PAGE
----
Feeling Sentimental

So, I meant to warn you guys that I don’t generally keep up with things like journals or blogs and that posting often on this blog might not happen. My apologies. But, now is a good time for a post because today I realized, as I do when the end is nearing, that my time here in Brazil is very short. This Sunday I will be traveling to Brasilia, the capital of Brazil, with my group for three days to meet with the president of Brazil and representatives from the United Nations. After that trip our group will be spending about a week in Salvador for our excursion. There we will learn more about race in Brazil especially with regards to the Afro-Brazilian population. Since my independent study research is on race and education in the lives of Afro-Brazilians I will stay in Salvador for my research and return to Fortaleza and my host family in June. Since the program ends June 17th, I will only have about two weeks left with my family when I return. That fact hit me today and I went on a rant with my family about how sentimental I am, literally partially mental, and how I really didn’t want to leave them. I really hope I will find a way to return to Brazil after college maybe for more school, work, or volunteering opportunities. But for now since I’m feeling so very sentimental, I think it’s a good time for me to reflect on this trip so far and also give you an opportunity to hear how things have been.

The Knight Bus, Forro, The Brazilian Rocky Horror Picture Show

Those three words illustrate 3 memories I’m thinking about right now. I haven’t re-read my previous posts so I don’t remember if I told you guys about the Knight Bus. But, if you read Harry Potter then you know exactly what I am referring to. The Knight Bus pretty much sums up the transportation system here in Fortaleza. The buses are crazy, they speed through traffic, winding through cars and pedestrians crossing the street, and just when you think they are going too fast and are going to pass your stop they come to an abrupt halt, nearly jerking everyone on the bus. Yup, that’s pretty much every morning and afternoon for me as I commute back and forth from school and home. But, don’t get scared it’s really not as dangerous as it sounds, I’ve never heard of a bus getting into an accident here, but every time I am on one I also can’t help but laugh a little and think I’m finally living out the Harry Potter series and am really riding the Knight Bus.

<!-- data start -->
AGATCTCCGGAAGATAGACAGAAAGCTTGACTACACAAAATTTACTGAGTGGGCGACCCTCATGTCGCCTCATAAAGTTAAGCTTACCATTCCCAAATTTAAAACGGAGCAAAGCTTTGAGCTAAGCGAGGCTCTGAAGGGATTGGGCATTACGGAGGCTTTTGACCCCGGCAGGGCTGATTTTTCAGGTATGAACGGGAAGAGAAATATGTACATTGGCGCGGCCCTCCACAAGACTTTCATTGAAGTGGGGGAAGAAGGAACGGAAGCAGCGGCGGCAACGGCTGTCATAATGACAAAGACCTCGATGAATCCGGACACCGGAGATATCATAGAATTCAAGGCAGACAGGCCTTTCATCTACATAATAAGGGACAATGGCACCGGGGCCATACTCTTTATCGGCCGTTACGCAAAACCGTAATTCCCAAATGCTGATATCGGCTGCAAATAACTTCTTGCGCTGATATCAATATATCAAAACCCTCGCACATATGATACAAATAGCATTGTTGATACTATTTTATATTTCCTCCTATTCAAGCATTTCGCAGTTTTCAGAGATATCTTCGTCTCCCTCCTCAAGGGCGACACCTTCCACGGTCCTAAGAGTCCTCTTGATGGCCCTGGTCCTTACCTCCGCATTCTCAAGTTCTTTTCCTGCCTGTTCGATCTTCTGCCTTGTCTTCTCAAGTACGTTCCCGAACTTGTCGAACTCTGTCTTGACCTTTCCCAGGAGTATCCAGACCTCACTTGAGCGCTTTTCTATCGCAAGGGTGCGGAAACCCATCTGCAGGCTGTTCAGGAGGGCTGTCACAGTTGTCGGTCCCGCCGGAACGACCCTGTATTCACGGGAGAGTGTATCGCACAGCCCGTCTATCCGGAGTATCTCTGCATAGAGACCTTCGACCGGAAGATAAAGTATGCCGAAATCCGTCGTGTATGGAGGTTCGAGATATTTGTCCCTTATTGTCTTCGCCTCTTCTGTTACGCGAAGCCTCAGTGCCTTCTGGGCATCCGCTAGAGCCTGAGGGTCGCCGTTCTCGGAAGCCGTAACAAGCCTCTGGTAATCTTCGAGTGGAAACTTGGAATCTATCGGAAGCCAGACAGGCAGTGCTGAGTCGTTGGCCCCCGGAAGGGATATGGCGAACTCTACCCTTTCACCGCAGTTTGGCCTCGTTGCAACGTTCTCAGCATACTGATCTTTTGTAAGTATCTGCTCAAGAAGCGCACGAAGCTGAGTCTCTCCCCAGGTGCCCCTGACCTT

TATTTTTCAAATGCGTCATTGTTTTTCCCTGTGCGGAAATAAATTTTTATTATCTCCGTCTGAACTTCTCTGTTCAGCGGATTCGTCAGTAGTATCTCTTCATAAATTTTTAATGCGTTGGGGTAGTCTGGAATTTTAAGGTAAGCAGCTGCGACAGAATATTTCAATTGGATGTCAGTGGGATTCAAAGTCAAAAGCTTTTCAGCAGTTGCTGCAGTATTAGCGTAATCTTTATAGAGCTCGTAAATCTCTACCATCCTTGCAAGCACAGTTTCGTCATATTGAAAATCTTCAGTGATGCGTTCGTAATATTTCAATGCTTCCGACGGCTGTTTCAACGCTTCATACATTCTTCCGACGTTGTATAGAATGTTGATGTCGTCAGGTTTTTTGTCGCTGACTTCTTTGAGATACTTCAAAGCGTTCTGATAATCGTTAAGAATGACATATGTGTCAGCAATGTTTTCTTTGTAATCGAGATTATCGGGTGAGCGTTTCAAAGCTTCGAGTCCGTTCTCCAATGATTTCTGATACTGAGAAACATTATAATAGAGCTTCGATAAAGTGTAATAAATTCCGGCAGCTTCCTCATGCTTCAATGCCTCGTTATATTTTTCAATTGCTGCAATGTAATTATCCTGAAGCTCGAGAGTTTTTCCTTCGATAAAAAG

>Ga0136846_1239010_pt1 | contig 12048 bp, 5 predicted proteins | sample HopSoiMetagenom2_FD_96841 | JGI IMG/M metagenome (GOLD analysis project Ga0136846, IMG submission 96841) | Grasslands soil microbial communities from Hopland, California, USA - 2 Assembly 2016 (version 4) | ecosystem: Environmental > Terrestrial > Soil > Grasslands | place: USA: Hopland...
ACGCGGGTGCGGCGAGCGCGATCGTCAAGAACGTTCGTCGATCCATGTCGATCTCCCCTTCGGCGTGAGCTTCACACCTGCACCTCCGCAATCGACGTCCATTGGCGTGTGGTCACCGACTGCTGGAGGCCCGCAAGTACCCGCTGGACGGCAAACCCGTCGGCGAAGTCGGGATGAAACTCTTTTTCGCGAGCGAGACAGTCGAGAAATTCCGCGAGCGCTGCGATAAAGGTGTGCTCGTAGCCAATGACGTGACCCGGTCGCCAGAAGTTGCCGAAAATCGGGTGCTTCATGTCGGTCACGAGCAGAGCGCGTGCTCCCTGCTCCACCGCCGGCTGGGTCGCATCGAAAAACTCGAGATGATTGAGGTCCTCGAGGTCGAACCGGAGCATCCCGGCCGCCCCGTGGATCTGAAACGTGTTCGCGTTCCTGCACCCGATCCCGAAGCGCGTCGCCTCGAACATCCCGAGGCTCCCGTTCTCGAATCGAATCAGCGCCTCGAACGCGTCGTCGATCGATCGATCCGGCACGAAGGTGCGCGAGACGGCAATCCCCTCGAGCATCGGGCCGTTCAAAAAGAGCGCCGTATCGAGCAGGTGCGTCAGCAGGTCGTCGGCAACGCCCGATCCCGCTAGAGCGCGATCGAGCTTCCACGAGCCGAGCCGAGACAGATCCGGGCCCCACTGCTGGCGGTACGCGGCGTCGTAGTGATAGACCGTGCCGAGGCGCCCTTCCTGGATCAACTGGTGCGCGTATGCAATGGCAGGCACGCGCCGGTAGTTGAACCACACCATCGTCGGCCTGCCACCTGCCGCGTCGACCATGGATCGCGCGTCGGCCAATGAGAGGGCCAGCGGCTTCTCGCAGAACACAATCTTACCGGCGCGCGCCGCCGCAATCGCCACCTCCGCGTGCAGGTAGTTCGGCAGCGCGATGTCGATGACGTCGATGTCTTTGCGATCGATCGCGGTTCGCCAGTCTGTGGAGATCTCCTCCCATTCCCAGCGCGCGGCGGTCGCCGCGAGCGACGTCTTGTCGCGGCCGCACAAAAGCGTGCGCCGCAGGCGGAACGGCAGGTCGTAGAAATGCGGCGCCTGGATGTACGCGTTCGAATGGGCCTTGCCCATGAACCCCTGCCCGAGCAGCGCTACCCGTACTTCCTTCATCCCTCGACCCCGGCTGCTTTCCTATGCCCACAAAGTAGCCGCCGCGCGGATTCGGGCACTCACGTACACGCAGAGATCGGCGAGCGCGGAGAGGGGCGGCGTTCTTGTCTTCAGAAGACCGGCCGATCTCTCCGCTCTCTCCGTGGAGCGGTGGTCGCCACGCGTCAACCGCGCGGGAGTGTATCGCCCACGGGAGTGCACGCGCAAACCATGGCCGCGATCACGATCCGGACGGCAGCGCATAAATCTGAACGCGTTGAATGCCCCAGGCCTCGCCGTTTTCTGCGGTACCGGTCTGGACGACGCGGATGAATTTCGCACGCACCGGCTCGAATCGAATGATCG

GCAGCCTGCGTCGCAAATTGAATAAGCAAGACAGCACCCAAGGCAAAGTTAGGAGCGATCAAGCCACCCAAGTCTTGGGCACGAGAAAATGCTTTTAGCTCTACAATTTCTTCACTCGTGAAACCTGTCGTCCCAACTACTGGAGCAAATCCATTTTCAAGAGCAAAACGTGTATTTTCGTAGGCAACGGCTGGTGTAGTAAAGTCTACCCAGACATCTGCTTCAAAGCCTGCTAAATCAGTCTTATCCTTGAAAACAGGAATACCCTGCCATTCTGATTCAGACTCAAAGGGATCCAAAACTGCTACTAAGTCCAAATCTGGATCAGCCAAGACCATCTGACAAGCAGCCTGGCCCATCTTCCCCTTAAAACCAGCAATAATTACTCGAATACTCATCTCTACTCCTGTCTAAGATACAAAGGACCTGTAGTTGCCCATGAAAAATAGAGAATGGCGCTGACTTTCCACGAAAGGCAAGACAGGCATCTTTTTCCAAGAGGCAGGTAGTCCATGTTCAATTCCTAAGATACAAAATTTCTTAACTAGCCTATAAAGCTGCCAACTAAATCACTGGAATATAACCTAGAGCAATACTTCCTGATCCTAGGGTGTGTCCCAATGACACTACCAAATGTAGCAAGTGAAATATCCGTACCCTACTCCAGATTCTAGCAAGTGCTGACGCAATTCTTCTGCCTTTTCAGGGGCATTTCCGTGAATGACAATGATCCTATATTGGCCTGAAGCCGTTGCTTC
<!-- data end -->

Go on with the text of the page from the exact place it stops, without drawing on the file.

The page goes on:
Speaking of Harry Potter, I just bought Harry Potter and the Deathly Hallows in Portuguese, titled Harry Potter e as Reliquias da Morte. And I found my favorite Harry Potter quote which in Portuguese is: “Claro que esta acontecendo em sua mente, Harry, mas por que isto significaria nao e real?” Translation: “Of course it is happening inside of your head, Harry, but why should that mean it is not real?” Anyway besides always enjoying another opportunity to re-read Harry Potter, I think this will be great practice for my Portuguese.

Forro is a type of music and dance that is really popular here in Ceara. It is a type of two-step dance, with lots of hips and spinning. A lot of pop music famous in the U.S. and Brazil are transformed into Forro songs, which can be really funny especially when you hear a re-make of a song from the Pirates of the Caribbean soundtrack. Anyway, I’ve had a few opportunities to try it out and they all start out pretty awkward and embarrassing, but yesterday I had a dance partner who really enjoyed teaching me how to dance Forro. I twisted my ankle a few days ago and spent nearly an hour spinning, flipping, stepping on feet, laughing, apologizing, and in the end dancing Forro. I wish somebody took a video because I’ve never even seen myself dance so well.

This past week our group was divided into several smaller groups so that we could spend the week working with a different social organizations. It was probably one of the better weeks in Fortaleza, because unlike other SIT programs ours happens to spend a lot of time in the classroom. So it was really nice to get out and experience the real Brazil. I worked with an organization called Adelco that works on sustainable development and improving living conditions in the lives of an indigenous group called Tapebas. It was really amazing to learn more about indigenous communities in Brazil! Along with my two classmates, a student, Mariana, from the Federal University of Ceara (UFC) who studies film worked with us. After the week was over most of my classmates celebrated with our classmates from UFC at their dorm/house. Mariana and her other classmates had coincidentally finished a huge film project and were replaying the short clip for all of the friends who came that evening. Although I couldn’t really understand the Portuguese, it was obvious her film was sort of a Brazilian version and re-make of the Rocky Horror Picture Show. It was extremely impressive! Watch out for these students in the near future of social media!